By ‘artist collaborations’ I don’t mean where the artist simply draws a writer’s story, including some details and designs of their own, but is essentially following the script. I’m talking about where the artist is keen to be involved in the storytelling process and adds significantly to the story with his own ideas and potentially changes its direction and tone. With the right team-up it can be a very positive thing.
From the day John Wagner – the writer-creator of Judge Dredd – and I worked together on Romeo at D.C. Thomson, Dundee, I knew we were kindred spirits. We shared the same cynical and satirical sense of humour. Thus we used to wander the corridors of D. C. Thomson wearing green visors, on which was emblazoned in white Letraset the word ‘Hack’.
Working with a collaborator – ‘creative jamming’ – can kick start your muse. It certainly did mine. I thoroughly recommend it as a way of getting started, particularly if your solo career is faltering. Nearly every comic and magazine John and I submitted stories to accepted them straight away. These included Lover magazine, Cor!!, Tammy and Battle Picture Library. I went freelance first, working out of a garden shed, with John joining me in evenings and at the weekend. Soon we were so overloaded with work, John went freelance, too, and joined me in the shed.
I’ve heard successful authors talk about how they struggled through numerous drafts over several years before they were happy with their final book. I would submit this was because they weren’t totally in touch with their muse and therefore not following her directions.
I’ve noticed that many writers deny they’re motivated by anything other than just the desire to make money. In British comics (certainly pre-2000AD), speed-writing was the norm and you were seen as a freak if you took time and care over your storytelling. Payment rates were deliberately kept low by publishers, to encourage writers to knock out stories as fast as possible.
Theme is everything in a story. It’s what drives the character and the plot. If the theme of Judge Dredd changed and he suddenly veered off in an entirely new direction, there would be uproar from fans. Yes, he can change location: space; the world of the Dark Judges; the moon – but he has to remain true to the theme of grim, monosyllabic, future justice. Sláine is pagan, but if he suddenly became ‘New Agey’, my readers would hate it.
In the late 1970s, there must have been some twenty or more adventure comics for boys and girls. But some of them were so over the top and so bad they were inadvertently very funny, even though they were written dead straight. For example, Bunty ran a story called Pogo Stick Patsy about a girl in World War Two. She is living in German occupied Poland with her rocket scientist father. He hides the plans for a secret formula in her pogo stick and she has to pogo her way across Nazi Europe to France. There, a British light plane is waiting to pick her up. But as the plane takes off, a wing support strut breaks off, and it looks like the aircraft will crash. But plucky Patsy leans out of the cockpit and uses her pogo stick to replace it and save the day.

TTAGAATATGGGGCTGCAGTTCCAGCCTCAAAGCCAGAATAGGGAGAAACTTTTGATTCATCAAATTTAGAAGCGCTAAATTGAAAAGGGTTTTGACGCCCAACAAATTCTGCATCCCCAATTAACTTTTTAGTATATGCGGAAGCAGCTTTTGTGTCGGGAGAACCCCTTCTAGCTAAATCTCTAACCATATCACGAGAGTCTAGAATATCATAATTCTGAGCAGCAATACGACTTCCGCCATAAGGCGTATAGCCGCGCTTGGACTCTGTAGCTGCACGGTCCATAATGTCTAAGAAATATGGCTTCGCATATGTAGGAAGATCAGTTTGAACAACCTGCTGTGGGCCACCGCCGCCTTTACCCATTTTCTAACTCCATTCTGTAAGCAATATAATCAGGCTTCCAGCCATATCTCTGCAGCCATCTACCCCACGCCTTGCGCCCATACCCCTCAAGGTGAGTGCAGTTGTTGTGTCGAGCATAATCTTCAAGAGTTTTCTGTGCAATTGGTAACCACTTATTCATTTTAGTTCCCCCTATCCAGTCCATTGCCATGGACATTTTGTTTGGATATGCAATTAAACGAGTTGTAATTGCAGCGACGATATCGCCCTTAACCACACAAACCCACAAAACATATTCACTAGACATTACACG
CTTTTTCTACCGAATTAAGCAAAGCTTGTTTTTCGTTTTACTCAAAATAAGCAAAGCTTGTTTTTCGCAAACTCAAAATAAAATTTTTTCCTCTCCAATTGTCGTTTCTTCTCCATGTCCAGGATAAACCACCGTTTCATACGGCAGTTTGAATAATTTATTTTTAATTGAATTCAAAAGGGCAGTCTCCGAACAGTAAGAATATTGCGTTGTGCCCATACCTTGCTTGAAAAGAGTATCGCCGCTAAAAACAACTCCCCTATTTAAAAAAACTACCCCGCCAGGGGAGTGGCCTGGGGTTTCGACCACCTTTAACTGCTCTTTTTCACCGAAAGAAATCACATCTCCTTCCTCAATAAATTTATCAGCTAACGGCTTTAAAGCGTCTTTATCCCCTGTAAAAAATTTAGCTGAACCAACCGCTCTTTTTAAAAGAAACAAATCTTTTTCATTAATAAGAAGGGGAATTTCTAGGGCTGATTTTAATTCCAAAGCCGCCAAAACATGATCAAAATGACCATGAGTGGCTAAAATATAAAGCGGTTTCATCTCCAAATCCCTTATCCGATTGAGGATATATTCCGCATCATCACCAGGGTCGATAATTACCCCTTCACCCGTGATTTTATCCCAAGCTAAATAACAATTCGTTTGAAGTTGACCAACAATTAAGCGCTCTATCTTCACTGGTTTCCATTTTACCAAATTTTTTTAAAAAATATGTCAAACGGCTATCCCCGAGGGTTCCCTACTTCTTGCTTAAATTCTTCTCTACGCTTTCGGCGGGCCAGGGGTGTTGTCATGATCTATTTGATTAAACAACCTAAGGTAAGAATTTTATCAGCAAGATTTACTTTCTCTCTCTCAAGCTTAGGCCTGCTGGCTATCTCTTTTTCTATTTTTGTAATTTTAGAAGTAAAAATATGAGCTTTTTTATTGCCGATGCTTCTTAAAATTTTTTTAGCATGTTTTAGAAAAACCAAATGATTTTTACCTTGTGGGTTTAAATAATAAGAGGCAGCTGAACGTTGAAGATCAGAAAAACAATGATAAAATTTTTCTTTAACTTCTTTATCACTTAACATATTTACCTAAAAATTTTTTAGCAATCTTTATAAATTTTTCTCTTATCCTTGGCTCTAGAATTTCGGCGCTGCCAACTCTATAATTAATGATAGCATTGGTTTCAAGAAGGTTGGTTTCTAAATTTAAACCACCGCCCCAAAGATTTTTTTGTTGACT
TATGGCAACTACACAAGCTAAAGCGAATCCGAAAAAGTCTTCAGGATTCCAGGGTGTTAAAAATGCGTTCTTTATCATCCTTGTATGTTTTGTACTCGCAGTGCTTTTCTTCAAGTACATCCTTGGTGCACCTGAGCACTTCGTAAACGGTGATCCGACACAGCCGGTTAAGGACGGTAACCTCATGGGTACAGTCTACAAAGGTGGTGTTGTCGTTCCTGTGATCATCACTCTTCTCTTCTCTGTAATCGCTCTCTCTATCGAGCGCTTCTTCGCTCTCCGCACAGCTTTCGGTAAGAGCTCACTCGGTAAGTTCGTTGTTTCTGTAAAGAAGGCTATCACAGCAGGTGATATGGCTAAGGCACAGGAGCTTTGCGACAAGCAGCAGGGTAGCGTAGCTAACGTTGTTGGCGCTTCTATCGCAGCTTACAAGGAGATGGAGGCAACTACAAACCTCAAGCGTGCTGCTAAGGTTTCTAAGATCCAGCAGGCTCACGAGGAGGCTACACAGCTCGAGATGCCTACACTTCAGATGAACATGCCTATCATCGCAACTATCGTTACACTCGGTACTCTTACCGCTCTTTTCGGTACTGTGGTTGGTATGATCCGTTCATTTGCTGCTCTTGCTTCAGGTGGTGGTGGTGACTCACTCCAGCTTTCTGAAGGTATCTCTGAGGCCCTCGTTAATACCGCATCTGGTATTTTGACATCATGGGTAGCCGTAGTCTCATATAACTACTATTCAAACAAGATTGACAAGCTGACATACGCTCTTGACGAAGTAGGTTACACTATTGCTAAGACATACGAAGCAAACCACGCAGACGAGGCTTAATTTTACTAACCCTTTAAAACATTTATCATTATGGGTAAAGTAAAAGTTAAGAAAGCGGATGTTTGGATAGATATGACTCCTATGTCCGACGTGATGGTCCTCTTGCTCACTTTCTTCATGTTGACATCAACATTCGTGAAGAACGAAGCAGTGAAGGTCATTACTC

The finale is ‘fed’ by the theme of the story, played out over three acts. One side winning, then the other, until, by the end of the third act, the situation seems to have completely spiralled out of control so we’re on the edge of our seats, desperate to see the final outcome. Then comes the twist, which profoundly illuminates the theme.
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A one or two page step breakdown requires no effort for a script editor to read and they can see at a glance where the problems lie and how valid the finale is – even though it may have taken you weeks to work it all out in comprehensive detail and then boil it down to almost nothing!
I’ve just come back from a fantastic time as a guest at the Gibunco Gibraltar Literary Festival. The Rock really is something else. I was there to talk about my first two novels in the Read Em And Weep thriller series: Serial Killer and Goodnight, John-Boy, which are all about the world of comics. T
The inciting incident is the key to storytelling. It should take place as early as possible in the story, that’s certainly what film script editors prefer, and – in dramas at least, it should take the protagonist and the reader to a dark and powerful place. Here are some good inciting incidents – and one weak one.
In comics, characters often don’t make any kind of emotional journey and that is their strength and their weakness. We like the reassuring cosiness of characters who never change, who are the same year after year, and often don’t seem to have any kind of private life. We don’t want them to get religion, make good or bad financial investments, marry, leave their job, or fall out with good friends. All the things we do ourselves in real-life.